Oscars: How 'La La Land' Songwriters Matched Their Music to the Film's Big Moments

Austin Hargrave
From left: Benj Pasek, Justin Hurwitz and Justin Paul wrote the songs in 'La La Land.'

The musical trio and more original song nominees — from Lin-Manuel Miranda to Justin Timberlake — reveal how they crafted their tunes.

Whether it's a teenage chieftain's daughter pondering her destiny as she sings "How Far I'll Go," an out-of-work actress saluting outcasts in "Audition (The Fools Who Dream)" or even a pair of trolls convincing their friends that happiness is within reach with "Can't Stop the Feeling!," this year's best original song Oscar contenders play integral roles in propelling their films' narratives.

For La La Land lyricists Benj Pasek, 31, and Justin Paul, 32 — who worked with the film's composer, Justin Hurwitz, 32 — "Audition" and their other nominated entry, "City of Stars," served vital but very distinct functions in Lionsgate's original musical, which nabbed a record-tying 14 Oscar nominations. Though "Stars" initially was meant for Emma Stone's actress character Mia (it later switched to Ryan Gosling's jazz musician Sebastian), Pasek and Paul understood from the start that the gentle piano tune could speak for anyone who questions where following their muse to Los Angeles might lead. "In a way, its tone would set the tone for the rest of the songs," says Paul, adding that he and Pasek wrote much of it on a plane from New York to L.A. to meet the film's writer and director, Damien Chazelle, for the first time. The song, which like the film feels contemporary but also is a nod to the past, served as their own audition.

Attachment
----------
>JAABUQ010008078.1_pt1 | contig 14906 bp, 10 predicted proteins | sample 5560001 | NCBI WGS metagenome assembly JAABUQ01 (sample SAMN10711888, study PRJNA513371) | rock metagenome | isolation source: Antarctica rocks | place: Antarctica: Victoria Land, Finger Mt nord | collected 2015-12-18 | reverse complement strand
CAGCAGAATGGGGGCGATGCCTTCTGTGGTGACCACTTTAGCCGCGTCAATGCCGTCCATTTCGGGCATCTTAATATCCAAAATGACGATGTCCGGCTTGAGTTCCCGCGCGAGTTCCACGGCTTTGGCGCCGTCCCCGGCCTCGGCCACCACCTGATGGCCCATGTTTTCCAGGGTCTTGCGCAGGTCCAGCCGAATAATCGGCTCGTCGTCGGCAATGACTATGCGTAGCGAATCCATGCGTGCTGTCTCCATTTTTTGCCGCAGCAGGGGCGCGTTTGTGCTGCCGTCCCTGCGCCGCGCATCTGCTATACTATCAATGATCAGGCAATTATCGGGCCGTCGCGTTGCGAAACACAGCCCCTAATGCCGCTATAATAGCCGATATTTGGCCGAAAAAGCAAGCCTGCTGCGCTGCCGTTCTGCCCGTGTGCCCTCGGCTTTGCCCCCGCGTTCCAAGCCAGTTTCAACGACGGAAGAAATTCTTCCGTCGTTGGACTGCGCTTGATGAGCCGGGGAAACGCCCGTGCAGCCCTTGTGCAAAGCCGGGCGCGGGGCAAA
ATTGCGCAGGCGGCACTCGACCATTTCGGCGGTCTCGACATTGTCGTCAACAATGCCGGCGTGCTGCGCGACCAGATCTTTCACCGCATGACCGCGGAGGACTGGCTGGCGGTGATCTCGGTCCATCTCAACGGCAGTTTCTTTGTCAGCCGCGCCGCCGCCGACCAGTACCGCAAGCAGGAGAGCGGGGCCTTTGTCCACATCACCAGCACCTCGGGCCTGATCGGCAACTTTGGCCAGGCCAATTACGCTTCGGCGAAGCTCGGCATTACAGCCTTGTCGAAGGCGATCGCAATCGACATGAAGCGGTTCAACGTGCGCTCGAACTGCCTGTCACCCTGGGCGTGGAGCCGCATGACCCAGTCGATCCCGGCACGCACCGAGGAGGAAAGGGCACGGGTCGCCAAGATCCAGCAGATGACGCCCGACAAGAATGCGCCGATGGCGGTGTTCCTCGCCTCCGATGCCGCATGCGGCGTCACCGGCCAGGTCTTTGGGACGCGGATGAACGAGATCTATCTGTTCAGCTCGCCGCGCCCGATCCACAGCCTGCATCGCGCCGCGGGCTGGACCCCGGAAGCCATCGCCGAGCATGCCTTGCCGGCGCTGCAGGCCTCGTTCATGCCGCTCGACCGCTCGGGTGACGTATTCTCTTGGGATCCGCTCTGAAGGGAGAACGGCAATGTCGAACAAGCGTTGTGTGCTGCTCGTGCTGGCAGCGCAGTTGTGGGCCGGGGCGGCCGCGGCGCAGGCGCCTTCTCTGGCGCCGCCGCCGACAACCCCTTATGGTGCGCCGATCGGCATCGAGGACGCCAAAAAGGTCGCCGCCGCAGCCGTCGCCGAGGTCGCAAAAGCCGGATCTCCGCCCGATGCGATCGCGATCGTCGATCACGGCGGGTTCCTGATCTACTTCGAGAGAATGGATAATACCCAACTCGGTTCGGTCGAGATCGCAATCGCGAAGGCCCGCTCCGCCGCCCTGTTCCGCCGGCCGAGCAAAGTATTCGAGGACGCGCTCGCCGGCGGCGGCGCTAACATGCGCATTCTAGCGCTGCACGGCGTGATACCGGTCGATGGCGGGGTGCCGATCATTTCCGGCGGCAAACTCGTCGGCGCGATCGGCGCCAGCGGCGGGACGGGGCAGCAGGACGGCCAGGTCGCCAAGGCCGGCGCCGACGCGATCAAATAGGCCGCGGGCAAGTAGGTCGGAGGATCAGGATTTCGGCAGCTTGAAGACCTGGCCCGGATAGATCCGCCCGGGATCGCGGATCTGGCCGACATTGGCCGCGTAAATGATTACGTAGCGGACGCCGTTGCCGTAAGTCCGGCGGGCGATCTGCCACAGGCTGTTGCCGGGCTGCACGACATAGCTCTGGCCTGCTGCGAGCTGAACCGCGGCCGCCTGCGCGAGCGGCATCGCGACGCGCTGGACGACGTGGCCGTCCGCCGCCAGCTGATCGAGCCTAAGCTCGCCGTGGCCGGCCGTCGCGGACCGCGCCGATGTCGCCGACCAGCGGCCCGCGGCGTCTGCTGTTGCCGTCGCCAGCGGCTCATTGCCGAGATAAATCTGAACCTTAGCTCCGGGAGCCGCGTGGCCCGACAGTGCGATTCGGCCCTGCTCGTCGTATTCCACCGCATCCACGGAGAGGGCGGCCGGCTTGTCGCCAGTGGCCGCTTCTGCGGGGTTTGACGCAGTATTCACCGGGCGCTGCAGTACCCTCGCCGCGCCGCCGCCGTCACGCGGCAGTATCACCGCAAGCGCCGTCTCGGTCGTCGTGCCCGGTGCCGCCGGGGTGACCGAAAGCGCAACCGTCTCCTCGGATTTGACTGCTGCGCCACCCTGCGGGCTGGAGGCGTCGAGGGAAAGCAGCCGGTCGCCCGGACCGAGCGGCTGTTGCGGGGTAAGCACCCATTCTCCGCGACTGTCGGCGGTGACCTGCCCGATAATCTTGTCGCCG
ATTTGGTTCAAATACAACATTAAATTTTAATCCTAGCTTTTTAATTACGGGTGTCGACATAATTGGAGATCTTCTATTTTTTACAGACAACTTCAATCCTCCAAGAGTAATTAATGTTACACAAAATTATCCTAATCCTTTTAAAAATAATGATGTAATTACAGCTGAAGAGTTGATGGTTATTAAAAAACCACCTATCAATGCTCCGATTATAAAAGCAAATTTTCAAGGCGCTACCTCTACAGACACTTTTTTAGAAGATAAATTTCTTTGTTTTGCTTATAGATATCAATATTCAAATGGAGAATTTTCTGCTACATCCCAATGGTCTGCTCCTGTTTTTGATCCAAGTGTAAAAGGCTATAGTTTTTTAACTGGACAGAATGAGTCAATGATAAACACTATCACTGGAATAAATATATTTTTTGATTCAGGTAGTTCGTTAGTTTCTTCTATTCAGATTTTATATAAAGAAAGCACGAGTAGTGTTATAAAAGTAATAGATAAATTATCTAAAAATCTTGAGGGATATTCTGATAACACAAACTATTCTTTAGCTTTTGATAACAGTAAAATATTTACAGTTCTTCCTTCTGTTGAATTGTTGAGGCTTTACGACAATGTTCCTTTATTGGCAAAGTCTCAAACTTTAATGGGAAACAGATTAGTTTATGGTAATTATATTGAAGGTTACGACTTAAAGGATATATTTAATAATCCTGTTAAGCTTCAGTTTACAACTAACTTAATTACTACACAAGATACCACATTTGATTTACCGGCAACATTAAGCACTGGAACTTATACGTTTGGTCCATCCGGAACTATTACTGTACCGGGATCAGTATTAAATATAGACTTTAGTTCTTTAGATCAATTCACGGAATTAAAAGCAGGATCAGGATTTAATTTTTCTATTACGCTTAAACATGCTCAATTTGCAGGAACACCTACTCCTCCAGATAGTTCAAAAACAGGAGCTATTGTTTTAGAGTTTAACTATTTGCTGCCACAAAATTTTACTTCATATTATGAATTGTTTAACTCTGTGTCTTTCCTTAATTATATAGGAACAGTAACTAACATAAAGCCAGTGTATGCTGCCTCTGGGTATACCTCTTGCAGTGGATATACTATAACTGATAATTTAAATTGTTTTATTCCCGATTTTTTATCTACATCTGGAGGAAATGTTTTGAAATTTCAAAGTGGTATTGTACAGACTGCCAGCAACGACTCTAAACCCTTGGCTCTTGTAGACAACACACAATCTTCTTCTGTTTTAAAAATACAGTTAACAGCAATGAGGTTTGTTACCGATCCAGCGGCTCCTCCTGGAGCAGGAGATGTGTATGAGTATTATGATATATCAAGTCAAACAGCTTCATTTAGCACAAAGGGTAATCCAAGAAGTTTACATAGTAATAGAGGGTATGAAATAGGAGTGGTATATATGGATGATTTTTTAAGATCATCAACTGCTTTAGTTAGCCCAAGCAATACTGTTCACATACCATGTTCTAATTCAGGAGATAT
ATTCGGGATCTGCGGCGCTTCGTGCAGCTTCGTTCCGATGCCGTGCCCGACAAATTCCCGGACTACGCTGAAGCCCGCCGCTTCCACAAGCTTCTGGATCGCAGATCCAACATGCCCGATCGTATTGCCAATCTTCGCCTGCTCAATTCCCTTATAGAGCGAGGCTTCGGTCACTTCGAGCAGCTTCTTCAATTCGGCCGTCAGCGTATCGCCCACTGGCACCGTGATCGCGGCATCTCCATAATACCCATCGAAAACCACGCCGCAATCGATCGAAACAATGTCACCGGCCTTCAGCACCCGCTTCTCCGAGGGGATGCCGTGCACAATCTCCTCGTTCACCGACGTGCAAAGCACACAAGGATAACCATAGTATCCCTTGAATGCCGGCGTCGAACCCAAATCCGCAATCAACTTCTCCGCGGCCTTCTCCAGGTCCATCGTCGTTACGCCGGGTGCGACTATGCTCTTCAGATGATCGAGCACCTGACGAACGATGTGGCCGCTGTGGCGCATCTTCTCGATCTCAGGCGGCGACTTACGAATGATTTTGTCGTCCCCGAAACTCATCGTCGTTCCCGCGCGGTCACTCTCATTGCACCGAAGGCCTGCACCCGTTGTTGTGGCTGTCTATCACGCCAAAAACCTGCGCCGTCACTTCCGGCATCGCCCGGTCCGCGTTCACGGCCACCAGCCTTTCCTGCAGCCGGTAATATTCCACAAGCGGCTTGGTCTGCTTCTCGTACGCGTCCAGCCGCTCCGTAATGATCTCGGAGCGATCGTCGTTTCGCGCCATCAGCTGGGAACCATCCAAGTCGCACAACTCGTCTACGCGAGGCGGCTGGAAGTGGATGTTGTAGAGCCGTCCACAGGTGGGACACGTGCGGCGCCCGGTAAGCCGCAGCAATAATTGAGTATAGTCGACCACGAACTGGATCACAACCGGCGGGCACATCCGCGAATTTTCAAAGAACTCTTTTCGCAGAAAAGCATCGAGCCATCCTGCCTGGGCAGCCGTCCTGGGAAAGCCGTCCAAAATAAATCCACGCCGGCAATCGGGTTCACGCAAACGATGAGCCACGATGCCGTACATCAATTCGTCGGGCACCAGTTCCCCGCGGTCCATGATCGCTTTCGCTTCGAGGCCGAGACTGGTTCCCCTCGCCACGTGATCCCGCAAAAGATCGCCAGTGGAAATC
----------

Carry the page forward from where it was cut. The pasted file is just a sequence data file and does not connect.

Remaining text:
With "Audition," the pair, in going for a much more personal flavor, pulled from a monologue that Chazelle had written for Stone. " 'City of Stars' deals with the theme of the movie, whereas 'Audition' is from Mia's perspective on what it means to be someone who pursues a life in the arts," says Pasek. Those distinctions will be captured by John Legend, one of the film's producers, at the Oscar ceremony, where he'll perform both songs.

Though Disney's animated film nominee, Moana, takes place on a fictional Polynesian island thousands of years before La La Land, Lin-Manuel Miranda's nominated song "How Far I'll Go" — which he'll sing at the Oscars with Auli'i Cravalho, who voices the film's title character — strikes a similar sense of yearning. To get into young Moana's mindset as she sets sail in an effort to save her island community, Miranda, 37, tapped into his own sense of longing and adventure from his teenage years, even going so far as to return to his childhood bedroom in Manhattan. "That notion of staring at the horizon and wanting to know what's on the other side of that, that's a universal feeling," he says. "Especially when you're a teenager and everything's a possibility and the distance between you and your dreams is like an enormous gulf."

Fellow first-time Oscar nominee Justin Timberlake, 36, also will perform his film's nominated song at the Dolby Theatre. He says the inspiration for the buoyant "Can't Stop the Feeling!" — co-written for DreamWorks Animation's Trolls with Max Martin, 45, and Shellback, 32 — came not just from the script but also from his now-2-year-old son, Silas. "I'd never have written it if it weren't for him," Timberlake tells THR. "Watching him jump around to 'Can't Stop the Feeling!,' starting to learn words because of that song — it's the best thing in the world."

Sting, 65, and J. Ralph, 41, are the outliers among this year's competitors: Both have been nominated before — Sting three times, J. Ralph twice — and their entry, "The Empty Chair," plays over a closing montage (instead of as part of the narrative) in HBO's documentary Jim: The James Foley Story, about the journalist whose capture and beheading by ISIS was broadcast on the internet.

Ralph points out that the song continues the story and furthers moviegoers' understanding of Foley and his family.

"I wanted to make sure people left feeling some of the warmth that Jim is, and I felt they needed a ferry boat and a blanket back to their lives," says Ralph. "We wanted this to be like a meditation for the audience to sit with [their] emotions and have a moment with Jim's spirit."

This story first appeared in the Feb. 24 issue of The Hollywood Reporter magazine. To receive the magazine, click here to subscribe.

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